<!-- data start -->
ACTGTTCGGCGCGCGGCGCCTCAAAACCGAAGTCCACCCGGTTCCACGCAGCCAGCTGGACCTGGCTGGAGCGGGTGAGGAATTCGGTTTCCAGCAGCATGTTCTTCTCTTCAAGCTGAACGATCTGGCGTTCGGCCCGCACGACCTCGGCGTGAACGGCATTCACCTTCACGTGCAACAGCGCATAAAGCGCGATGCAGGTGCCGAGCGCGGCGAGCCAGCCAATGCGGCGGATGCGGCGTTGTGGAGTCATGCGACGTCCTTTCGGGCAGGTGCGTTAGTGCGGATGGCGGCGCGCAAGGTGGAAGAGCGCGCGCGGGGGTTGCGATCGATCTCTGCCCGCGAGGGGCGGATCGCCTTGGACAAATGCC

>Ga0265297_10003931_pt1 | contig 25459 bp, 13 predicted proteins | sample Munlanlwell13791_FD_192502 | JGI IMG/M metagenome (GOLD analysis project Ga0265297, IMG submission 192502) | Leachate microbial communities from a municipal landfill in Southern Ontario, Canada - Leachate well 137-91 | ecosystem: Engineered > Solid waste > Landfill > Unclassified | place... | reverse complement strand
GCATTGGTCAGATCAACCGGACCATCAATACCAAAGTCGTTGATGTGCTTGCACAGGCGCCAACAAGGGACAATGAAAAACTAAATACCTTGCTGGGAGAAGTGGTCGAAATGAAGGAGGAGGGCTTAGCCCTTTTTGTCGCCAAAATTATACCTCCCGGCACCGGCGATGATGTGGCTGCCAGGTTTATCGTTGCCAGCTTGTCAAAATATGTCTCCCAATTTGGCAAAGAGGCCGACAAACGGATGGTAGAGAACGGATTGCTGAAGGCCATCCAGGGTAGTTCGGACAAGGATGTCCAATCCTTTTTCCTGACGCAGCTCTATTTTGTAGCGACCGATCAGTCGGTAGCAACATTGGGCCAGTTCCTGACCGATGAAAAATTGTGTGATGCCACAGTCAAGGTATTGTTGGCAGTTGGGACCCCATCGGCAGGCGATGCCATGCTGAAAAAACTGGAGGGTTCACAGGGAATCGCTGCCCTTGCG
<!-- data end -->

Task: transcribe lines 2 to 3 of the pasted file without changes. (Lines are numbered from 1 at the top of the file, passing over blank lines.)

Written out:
>Ga0265297_10003931_pt1 | contig 25459 bp, 13 predicted proteins | sample Munlanlwell13791_FD_192502 | JGI IMG/M metagenome (GOLD analysis project Ga0265297, IMG submission 192502) | Leachate microbial communities from a municipal landfill in Southern Ontario, Canada - Leachate well 137-91 | ecosystem: Engineered > Solid waste > Landfill > Unclassified | place... | reverse complement strand
GCATTGGTCAGATCAACCGGACCATCAATACCAAAGTCGTTGATGTGCTTGCACAGGCGCCAACAAGGGACAATGAAAAACTAAATACCTTGCTGGGAGAAGTGGTCGAAATGAAGGAGGAGGGCTTAGCCCTTTTTGTCGCCAAAATTATACCTCCCGGCACCGGCGATGATGTGGCTGCCAGGTTTATCGTTGCCAGCTTGTCAAAATATGTCTCCCAATTTGGCAAAGAGGCCGACAAACGGATGGTAGAGAACGGATTGCTGAAGGCCATCCAGGGTAGTTCGGACAAGGATGTCCAATCCTTTTTCCTGACGCAGCTCTATTTTGTAGCGACCGATCAGTCGGTAGCAACATTGGGCCAGTTCCTGACCGATGAAAAATTGTGTGATGCCACAGTCAAGGTATTGTTGGCAGTTGGGACCCCATCGGCAGGCGATGCCATGCTGAAAAAACTGGAGGGTTCACAGGGAATCGCTGCCCTTGCG